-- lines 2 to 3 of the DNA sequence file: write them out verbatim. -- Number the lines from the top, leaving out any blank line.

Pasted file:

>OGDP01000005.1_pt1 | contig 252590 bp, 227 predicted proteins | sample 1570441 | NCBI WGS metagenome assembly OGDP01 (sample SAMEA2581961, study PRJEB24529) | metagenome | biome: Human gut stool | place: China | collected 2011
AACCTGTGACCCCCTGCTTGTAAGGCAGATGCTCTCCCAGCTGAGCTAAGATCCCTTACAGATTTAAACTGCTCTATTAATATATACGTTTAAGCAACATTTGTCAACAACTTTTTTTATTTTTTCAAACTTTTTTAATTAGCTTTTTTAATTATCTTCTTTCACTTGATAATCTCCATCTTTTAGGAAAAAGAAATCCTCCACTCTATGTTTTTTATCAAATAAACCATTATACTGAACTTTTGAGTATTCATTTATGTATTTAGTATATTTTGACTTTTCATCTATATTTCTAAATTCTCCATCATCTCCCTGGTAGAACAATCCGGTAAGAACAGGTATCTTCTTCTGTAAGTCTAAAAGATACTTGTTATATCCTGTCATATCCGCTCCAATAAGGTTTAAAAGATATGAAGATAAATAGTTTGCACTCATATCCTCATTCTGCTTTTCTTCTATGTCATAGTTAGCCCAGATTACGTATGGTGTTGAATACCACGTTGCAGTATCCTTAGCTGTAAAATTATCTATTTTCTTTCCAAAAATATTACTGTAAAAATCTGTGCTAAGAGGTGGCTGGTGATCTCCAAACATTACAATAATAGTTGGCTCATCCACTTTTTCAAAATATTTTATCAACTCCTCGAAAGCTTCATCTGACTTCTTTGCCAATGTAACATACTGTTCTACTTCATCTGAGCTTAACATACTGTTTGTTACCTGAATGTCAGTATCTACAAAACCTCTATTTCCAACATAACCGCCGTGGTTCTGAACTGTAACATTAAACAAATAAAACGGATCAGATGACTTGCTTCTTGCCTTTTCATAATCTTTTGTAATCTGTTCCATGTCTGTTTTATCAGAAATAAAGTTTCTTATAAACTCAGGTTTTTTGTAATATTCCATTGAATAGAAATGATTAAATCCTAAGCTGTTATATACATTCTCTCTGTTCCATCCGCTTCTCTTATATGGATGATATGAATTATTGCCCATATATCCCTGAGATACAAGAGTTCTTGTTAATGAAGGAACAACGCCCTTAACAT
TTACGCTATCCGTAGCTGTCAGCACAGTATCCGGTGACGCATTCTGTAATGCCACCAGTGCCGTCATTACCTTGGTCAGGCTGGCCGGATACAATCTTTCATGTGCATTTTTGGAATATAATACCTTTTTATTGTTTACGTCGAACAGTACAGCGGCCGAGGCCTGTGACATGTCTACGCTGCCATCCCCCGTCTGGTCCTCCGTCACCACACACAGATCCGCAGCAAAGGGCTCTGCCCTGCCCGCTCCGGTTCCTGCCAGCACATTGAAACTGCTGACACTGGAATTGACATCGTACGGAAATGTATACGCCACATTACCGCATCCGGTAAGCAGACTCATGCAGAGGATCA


AACCTGTGACCCCCTGCTTGTAAGGCAGATGCTCTCCCAGCTGAGCTAAGATCCCTTACAGATTTAAACTGCTCTATTAATATATACGTTTAAGCAACATTTGTCAACAACTTTTTTTATTTTTTCAAACTTTTTTAATTAGCTTTTTTAATTATCTTCTTTCACTTGATAATCTCCATCTTTTAGGAAAAAGAAATCCTCCACTCTATGTTTTTTATCAAATAAACCATTATACTGAACTTTTGAGTATTCATTTATGTATTTAGTATATTTTGACTTTTCATCTATATTTCTAAATTCTCCATCATCTCCCTGGTAGAACAATCCGGTAAGAACAGGTATCTTCTTCTGTAAGTCTAAAAGATACTTGTTATATCCTGTCATATCCGCTCCAATAAGGTTTAAAAGATATGAAGATAAATAGTTTGCACTCATATCCTCATTCTGCTTTTCTTCTATGTCATAGTTAGCCCAGATTACGTATGGTGTTGAATACCACGTTGCAGTATCCTTAGCTGTAAAATTATCTATTTTCTTTCCAAAAATATTACTGTAAAAATCTGTGCTAAGAGGTGGCTGGTGATCTCCAAACATTACAATAATAGTTGGCTCATCCACTTTTTCAAAATATTTTATCAACTCCTCGAAAGCTTCATCTGACTTCTTTGCCAATGTAACATACTGTTCTACTTCATCTGAGCTTAACATACTGTTTGTTACCTGAATGTCAGTATCTACAAAACCTCTATTTCCAACATAACCGCCGTGGTTCTGAACTGTAACATTAAACAAATAAAACGGATCAGATGACTTGCTTCTTGCCTTTTCATAATCTTTTGTAATCTGTTCCATGTCTGTTTTATCAGAAATAAAGTTTCTTATAAACTCAGGTTTTTTGTAATATTCCATTGAATAGAAATGATTAAATCCTAAGCTGTTATATACATTCTCTCTGTTCCATCCGCTTCTCTTATATGGATGATATGAATTATTGCCCATATATCCCTGAGATACAAGAGTTCTTGTTAATGAAGGAACAACGCCCTTAACAT
TTACGCTATCCGTAGCTGTCAGCACAGTATCCGGTGACGCATTCTGTAATGCCACCAGTGCCGTCATTACCTTGGTCAGGCTGGCCGGATACAATCTTTCATGTGCATTTTTGGAATATAATACCTTTTTATTGTTTACGTCGAACAGTACAGCGGCCGAGGCCTGTGACATGTCTACGCTGCCATCCCCCGTCTGGTCCTCCGTCACCACACACAGATCCGCAGCAAAGGGCTCTGCCCTGCCCGCTCCGGTTCCTGCCAGCACATTGAAACTGCTGACACTGGAATTGACATCGTACGGAAATGTATACGCCACATTACCGCATCCGGTAAGCAGACTCATGCAGAGGATCA